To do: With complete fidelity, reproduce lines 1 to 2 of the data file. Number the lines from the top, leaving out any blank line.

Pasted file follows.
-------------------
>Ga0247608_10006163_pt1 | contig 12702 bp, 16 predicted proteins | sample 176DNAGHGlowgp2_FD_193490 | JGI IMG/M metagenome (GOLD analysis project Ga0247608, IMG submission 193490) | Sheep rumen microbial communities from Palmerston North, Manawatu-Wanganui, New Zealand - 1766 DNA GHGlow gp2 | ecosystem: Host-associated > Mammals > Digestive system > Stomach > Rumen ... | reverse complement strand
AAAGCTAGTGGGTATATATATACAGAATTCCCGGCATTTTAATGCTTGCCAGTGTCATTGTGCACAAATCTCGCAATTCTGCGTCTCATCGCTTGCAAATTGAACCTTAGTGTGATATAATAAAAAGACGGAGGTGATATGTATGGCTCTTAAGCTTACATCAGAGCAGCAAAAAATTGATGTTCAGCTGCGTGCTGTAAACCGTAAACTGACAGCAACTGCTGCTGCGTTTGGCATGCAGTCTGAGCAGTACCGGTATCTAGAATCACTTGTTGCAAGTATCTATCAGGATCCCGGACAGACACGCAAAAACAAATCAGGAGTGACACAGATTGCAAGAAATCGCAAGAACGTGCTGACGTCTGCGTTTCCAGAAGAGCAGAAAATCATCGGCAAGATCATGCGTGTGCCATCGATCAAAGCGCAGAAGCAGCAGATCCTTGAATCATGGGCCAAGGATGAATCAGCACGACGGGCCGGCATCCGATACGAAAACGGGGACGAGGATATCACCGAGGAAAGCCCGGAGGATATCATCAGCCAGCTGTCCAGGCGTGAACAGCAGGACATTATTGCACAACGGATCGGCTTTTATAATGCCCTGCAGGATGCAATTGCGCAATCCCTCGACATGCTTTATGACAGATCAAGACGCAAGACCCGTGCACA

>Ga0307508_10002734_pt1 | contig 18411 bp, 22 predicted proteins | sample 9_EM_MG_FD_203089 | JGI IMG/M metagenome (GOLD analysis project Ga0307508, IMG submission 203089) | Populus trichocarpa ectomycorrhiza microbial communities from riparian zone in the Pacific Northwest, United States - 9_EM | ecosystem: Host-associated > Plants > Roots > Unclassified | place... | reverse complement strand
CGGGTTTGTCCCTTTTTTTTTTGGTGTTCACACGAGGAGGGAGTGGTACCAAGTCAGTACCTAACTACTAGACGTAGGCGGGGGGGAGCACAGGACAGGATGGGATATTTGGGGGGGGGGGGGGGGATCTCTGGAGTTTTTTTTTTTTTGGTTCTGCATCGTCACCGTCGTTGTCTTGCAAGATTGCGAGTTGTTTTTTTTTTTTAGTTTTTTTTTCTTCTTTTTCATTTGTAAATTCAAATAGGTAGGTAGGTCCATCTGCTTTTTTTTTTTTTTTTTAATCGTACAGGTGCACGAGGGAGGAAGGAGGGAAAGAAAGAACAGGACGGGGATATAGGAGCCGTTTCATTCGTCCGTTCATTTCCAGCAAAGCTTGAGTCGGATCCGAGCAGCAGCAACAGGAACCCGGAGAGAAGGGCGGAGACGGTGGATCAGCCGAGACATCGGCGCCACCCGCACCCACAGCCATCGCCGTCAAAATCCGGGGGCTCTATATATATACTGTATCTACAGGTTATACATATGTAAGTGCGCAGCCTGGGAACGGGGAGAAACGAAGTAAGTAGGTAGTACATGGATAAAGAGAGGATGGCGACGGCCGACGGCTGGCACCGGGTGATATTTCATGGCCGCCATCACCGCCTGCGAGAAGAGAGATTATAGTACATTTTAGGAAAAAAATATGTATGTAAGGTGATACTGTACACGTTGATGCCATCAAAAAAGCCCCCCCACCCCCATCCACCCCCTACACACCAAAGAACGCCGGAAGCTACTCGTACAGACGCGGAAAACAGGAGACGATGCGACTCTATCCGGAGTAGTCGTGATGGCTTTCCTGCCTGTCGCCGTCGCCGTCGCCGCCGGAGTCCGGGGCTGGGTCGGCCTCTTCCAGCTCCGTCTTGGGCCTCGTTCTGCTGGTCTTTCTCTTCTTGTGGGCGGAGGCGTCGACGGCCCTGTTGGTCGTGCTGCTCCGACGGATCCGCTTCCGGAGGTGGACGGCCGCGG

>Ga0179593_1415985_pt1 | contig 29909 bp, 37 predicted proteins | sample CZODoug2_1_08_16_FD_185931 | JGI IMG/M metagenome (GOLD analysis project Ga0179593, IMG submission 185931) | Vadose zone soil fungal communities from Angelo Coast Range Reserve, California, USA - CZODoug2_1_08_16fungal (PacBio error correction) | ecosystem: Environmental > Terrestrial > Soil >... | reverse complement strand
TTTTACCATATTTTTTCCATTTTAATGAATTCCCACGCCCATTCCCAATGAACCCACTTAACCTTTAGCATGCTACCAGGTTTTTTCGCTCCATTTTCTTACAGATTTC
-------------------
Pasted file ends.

>Ga0247608_10006163_pt1 | contig 12702 bp, 16 predicted proteins | sample 176DNAGHGlowgp2_FD_193490 | JGI IMG/M metagenome (GOLD analysis project Ga0247608, IMG submission 193490) | Sheep rumen microbial communities from Palmerston North, Manawatu-Wanganui, New Zealand - 1766 DNA GHGlow gp2 | ecosystem: Host-associated > Mammals > Digestive system > Stomach > Rumen ... | reverse complement strand
AAAGCTAGTGGGTATATATATACAGAATTCCCGGCATTTTAATGCTTGCCAGTGTCATTGTGCACAAATCTCGCAATTCTGCGTCTCATCGCTTGCAAATTGAACCTTAGTGTGATATAATAAAAAGACGGAGGTGATATGTATGGCTCTTAAGCTTACATCAGAGCAGCAAAAAATTGATGTTCAGCTGCGTGCTGTAAACCGTAAACTGACAGCAACTGCTGCTGCGTTTGGCATGCAGTCTGAGCAGTACCGGTATCTAGAATCACTTGTTGCAAGTATCTATCAGGATCCCGGACAGACACGCAAAAACAAATCAGGAGTGACACAGATTGCAAGAAATCGCAAGAACGTGCTGACGTCTGCGTTTCCAGAAGAGCAGAAAATCATCGGCAAGATCATGCGTGTGCCATCGATCAAAGCGCAGAAGCAGCAGATCCTTGAATCATGGGCCAAGGATGAATCAGCACGACGGGCCGGCATCCGATACGAAAACGGGGACGAGGATATCACCGAGGAAAGCCCGGAGGATATCATCAGCCAGCTGTCCAGGCGTGAACAGCAGGACATTATTGCACAACGGATCGGCTTTTATAATGCCCTGCAGGATGCAATTGCGCAATCCCTCGACATGCTTTATGACAGATCAAGACGCAAGACCCGTGCACA